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A Successful C-Suite Shift Needs a Good Communications Plan

by Christine McEntree, FASAE and Laura Van Eperen | 2.14.22 | ASAE Center

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A clear communications plan should be an integral part of any C-Suite transition to make sure there are no surprises and the change in leadership goes off without a hitch. A former CEO and a communications expert offer their advice. 

In 2019, we had firsthand experience planning and developing a communications approach for handling Christine’s leadership transition from CEO and executive director at the American Geophysical Union. Based on our experience successfully organizing this planned CEO transition, we have some tips for other associations.

The departure of a key leader through a planned transition, a sudden event, or a board of directors’ decision to make a change is a significant transitional event in the life of any organization. While the steps for phasing out one leader to selecting and onboarding a new one have many moving parts, too often proper communication planning is an afterthought, which can lead to confusion, uncertainty, and less efficient change management.

Here are some real-life scenarios to demonstrate why communications planning is integral to effective transitions:


  • The CEO informs the board of their departure, and the board selects a search firm. The start of the search and the search firm is publicly announced, and yet staff and key stakeholders have not yet been informed of the departure and the search. That raises many questions, which can lead to speculation and rumors.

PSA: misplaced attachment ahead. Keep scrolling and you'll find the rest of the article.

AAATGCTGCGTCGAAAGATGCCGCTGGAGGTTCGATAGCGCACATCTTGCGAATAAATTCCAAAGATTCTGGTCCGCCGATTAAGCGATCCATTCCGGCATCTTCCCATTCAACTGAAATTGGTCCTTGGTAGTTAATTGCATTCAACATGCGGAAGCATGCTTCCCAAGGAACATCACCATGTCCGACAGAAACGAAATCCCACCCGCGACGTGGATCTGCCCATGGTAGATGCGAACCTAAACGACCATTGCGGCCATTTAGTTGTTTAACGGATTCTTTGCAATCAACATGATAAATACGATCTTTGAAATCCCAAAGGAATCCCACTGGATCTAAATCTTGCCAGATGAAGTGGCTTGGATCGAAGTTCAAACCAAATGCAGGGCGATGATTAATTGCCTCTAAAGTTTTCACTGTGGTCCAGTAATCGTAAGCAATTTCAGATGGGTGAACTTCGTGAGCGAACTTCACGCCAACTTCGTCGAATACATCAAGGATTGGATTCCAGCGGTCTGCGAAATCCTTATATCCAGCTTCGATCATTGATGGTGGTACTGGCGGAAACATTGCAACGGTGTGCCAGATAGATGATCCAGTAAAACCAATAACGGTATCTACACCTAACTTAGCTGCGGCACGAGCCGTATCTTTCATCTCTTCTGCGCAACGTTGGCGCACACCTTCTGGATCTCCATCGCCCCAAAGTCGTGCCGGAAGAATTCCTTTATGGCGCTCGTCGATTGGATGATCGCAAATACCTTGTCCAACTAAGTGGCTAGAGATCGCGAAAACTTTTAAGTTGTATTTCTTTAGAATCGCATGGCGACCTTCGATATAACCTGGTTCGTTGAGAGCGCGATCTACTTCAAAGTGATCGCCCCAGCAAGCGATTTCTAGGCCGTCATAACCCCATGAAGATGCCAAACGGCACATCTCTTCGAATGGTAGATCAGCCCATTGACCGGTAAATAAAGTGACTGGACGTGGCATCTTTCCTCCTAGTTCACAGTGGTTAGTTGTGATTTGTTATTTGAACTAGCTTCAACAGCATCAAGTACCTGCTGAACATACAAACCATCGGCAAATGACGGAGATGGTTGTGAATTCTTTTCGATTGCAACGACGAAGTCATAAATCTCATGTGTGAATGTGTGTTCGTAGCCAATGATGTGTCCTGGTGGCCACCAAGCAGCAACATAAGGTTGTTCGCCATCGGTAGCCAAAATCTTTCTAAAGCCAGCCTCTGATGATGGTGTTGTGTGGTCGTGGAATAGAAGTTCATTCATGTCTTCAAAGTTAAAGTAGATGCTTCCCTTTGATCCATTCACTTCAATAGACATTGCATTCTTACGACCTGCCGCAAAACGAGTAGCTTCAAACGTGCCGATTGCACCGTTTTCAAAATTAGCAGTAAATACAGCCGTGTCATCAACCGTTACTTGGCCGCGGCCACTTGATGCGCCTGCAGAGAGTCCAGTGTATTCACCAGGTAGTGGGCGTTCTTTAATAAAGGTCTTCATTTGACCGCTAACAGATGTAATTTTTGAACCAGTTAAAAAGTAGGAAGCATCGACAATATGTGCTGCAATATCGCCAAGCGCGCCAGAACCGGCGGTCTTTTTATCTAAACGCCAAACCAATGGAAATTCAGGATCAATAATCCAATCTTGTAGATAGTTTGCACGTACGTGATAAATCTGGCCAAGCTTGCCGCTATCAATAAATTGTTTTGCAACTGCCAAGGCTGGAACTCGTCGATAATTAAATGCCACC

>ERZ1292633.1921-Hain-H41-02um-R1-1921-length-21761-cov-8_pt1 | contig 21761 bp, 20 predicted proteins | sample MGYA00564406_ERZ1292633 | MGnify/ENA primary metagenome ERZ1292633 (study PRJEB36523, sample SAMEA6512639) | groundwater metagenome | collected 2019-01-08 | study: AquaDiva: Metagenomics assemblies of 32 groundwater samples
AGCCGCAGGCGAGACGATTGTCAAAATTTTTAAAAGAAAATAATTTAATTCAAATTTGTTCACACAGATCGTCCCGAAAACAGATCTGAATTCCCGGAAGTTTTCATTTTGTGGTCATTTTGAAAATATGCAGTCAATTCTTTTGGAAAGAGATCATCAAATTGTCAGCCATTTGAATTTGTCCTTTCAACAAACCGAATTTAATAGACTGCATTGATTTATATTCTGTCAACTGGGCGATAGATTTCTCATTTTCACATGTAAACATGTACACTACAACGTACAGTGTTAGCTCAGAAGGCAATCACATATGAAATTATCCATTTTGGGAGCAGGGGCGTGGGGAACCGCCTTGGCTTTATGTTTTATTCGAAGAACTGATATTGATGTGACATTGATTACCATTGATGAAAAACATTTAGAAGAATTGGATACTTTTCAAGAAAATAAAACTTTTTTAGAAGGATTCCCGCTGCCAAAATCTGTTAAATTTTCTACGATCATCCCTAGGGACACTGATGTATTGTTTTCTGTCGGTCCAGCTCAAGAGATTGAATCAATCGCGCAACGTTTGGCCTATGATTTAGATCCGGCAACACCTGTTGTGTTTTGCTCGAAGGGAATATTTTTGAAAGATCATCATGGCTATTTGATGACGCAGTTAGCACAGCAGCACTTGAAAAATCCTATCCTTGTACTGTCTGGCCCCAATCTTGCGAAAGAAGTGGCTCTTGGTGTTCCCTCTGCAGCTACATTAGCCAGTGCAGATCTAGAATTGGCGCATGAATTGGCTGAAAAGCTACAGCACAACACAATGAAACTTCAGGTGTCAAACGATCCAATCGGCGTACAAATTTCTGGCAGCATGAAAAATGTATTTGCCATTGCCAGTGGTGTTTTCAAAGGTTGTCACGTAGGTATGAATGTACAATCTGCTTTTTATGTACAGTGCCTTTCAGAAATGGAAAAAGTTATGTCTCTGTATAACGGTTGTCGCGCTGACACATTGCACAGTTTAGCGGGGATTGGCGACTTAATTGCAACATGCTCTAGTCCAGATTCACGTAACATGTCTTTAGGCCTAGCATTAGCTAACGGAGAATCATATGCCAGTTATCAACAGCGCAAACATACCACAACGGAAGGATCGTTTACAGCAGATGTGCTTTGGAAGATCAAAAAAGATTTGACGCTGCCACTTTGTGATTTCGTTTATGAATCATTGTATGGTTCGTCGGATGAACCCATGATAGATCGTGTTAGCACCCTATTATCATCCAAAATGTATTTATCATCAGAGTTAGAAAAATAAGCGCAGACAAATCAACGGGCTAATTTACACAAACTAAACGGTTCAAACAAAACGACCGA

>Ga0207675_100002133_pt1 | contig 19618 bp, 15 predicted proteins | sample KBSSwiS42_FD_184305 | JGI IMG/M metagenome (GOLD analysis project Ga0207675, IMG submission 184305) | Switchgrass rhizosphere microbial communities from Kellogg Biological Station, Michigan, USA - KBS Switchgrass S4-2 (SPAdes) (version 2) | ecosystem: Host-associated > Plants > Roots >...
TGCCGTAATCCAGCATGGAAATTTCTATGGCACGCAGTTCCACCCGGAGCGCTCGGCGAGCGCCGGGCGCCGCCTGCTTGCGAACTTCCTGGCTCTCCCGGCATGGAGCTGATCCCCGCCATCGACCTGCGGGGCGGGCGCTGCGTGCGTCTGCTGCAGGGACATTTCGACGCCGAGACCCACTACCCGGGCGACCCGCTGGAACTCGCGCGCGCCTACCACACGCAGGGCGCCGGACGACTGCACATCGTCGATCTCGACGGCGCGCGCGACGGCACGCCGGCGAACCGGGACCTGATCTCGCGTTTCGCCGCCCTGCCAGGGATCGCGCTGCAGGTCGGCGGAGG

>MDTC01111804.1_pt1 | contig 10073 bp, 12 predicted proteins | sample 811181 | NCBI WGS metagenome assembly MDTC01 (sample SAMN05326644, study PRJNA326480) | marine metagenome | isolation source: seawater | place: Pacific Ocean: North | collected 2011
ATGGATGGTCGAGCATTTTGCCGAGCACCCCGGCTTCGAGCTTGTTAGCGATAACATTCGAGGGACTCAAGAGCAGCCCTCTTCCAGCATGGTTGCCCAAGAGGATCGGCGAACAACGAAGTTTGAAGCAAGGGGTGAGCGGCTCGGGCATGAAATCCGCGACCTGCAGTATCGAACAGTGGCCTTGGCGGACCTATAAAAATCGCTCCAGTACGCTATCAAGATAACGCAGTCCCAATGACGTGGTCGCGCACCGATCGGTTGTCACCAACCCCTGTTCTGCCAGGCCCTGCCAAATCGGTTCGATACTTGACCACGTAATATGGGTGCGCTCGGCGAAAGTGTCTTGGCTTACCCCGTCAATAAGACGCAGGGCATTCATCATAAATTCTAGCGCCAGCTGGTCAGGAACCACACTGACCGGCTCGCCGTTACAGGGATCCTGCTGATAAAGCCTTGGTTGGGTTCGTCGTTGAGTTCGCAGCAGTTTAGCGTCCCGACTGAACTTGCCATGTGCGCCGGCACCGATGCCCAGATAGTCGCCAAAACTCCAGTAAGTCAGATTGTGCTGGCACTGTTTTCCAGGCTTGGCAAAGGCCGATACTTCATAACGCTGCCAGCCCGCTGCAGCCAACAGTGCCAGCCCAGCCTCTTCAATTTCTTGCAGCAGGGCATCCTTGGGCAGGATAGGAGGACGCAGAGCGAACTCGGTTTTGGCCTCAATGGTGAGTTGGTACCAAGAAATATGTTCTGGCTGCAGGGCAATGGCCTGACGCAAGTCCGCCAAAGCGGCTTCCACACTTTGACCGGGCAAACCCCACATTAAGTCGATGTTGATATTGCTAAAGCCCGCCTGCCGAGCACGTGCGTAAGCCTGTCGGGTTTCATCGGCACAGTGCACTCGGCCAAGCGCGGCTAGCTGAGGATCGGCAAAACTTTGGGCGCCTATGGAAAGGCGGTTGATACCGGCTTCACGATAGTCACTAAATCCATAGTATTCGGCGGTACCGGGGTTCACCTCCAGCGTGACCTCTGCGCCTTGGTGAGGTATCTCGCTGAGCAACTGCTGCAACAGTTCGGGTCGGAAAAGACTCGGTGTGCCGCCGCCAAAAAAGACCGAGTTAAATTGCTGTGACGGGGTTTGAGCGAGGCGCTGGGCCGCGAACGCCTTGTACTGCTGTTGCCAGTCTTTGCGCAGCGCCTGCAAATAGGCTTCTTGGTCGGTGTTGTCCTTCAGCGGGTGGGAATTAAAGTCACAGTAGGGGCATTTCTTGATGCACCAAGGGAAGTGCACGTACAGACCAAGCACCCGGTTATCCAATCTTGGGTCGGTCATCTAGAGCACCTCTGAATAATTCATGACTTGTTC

• The CEO is informed by the board that their contract will not be renewed. The board announces a search and search firm without informing the CEO. The board continues the search without any updates about the search status to the outgoing CEO, leaving they unable to answer basic questions from staff and key stakeholders.
  • The board and CEO agree to a departure date. A search firm is selected, and the search begins. However, the board chair does not keep the board or membership informed of the status of the search, or when the board will select and announce the incoming CEO.   

 A well-developed communication plan for any major announcement is essential to be fully prepared to manage the narrative, ensure the best outcome for the transition, and pass the baton from one CEO to the next. When key personnel departures are done well, the communication elements—from the announcement, through to the onboarding of the new leadership professional—present many beneficial opportunities, including supporting the change-management process and positioning the organization for new and future success.


Key personnel, personal, and organizational factors must be considered. Thinking through communication steps with various scenarios will help anticipate problems and help plan for the appropriate action to take for each situation. We have found that a comprehensive communication framework must map out who, when, where, and how to share the transitional news with a variety of factors considered to account for a change in course. The framework can be outlined in a leadership transition communication plan.